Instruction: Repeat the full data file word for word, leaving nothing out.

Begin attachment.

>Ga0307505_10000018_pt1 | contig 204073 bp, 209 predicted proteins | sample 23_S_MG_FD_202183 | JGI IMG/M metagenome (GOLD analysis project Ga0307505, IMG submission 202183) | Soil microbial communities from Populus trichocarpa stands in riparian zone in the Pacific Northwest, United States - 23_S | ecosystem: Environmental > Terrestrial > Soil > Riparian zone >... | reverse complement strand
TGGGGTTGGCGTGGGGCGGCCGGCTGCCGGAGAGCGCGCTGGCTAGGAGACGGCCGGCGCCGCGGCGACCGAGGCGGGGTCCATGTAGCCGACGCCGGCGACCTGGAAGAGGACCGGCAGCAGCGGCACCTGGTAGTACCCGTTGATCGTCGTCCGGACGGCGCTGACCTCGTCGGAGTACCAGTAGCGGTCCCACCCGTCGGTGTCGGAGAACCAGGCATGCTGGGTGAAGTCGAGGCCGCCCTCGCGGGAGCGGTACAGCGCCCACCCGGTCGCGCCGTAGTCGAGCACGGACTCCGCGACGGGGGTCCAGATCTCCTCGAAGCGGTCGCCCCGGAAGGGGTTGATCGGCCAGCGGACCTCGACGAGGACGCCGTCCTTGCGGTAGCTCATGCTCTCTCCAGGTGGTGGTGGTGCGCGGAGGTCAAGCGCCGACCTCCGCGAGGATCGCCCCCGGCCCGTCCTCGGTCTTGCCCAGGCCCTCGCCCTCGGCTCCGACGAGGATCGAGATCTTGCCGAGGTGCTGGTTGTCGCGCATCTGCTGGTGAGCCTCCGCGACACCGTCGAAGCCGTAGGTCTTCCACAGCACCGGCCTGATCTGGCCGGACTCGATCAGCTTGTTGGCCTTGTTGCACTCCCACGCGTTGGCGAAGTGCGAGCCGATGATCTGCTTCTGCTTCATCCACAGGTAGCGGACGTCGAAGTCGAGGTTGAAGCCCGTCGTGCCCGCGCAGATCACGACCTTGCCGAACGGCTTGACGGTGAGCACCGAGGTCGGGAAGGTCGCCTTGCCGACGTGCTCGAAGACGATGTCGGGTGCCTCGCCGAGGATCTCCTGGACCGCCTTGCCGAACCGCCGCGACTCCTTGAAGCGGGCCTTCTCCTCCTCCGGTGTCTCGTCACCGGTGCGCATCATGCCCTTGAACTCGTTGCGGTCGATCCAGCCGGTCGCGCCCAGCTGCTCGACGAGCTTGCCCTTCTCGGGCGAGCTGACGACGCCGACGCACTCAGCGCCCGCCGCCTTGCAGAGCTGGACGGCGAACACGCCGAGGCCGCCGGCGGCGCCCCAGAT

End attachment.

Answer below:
>Ga0307505_10000018_pt1 | contig 204073 bp, 209 predicted proteins | sample 23_S_MG_FD_202183 | JGI IMG/M metagenome (GOLD analysis project Ga0307505, IMG submission 202183) | Soil microbial communities from Populus trichocarpa stands in riparian zone in the Pacific Northwest, United States - 23_S | ecosystem: Environmental > Terrestrial > Soil > Riparian zone >... | reverse complement strand
TGGGGTTGGCGTGGGGCGGCCGGCTGCCGGAGAGCGCGCTGGCTAGGAGACGGCCGGCGCCGCGGCGACCGAGGCGGGGTCCATGTAGCCGACGCCGGCGACCTGGAAGAGGACCGGCAGCAGCGGCACCTGGTAGTACCCGTTGATCGTCGTCCGGACGGCGCTGACCTCGTCGGAGTACCAGTAGCGGTCCCACCCGTCGGTGTCGGAGAACCAGGCATGCTGGGTGAAGTCGAGGCCGCCCTCGCGGGAGCGGTACAGCGCCCACCCGGTCGCGCCGTAGTCGAGCACGGACTCCGCGACGGGGGTCCAGATCTCCTCGAAGCGGTCGCCCCGGAAGGGGTTGATCGGCCAGCGGACCTCGACGAGGACGCCGTCCTTGCGGTAGCTCATGCTCTCTCCAGGTGGTGGTGGTGCGCGGAGGTCAAGCGCCGACCTCCGCGAGGATCGCCCCCGGCCCGTCCTCGGTCTTGCCCAGGCCCTCGCCCTCGGCTCCGACGAGGATCGAGATCTTGCCGAGGTGCTGGTTGTCGCGCATCTGCTGGTGAGCCTCCGCGACACCGTCGAAGCCGTAGGTCTTCCACAGCACCGGCCTGATCTGGCCGGACTCGATCAGCTTGTTGGCCTTGTTGCACTCCCACGCGTTGGCGAAGTGCGAGCCGATGATCTGCTTCTGCTTCATCCACAGGTAGCGGACGTCGAAGTCGAGGTTGAAGCCCGTCGTGCCCGCGCAGATCACGACCTTGCCGAACGGCTTGACGGTGAGCACCGAGGTCGGGAAGGTCGCCTTGCCGACGTGCTCGAAGACGATGTCGGGTGCCTCGCCGAGGATCTCCTGGACCGCCTTGCCGAACCGCCGCGACTCCTTGAAGCGGGCCTTCTCCTCCTCCGGTGTCTCGTCACCGGTGCGCATCATGCCCTTGAACTCGTTGCGGTCGATCCAGCCGGTCGCGCCCAGCTGCTCGACGAGCTTGCCCTTCTCGGGCGAGCTGACGACGCCGACGCACTCAGCGCCCGCCGCCTTGCAGAGCTGGACGGCGAACACGCCGAGGCCGCCGGCGGCGCCCCAGAT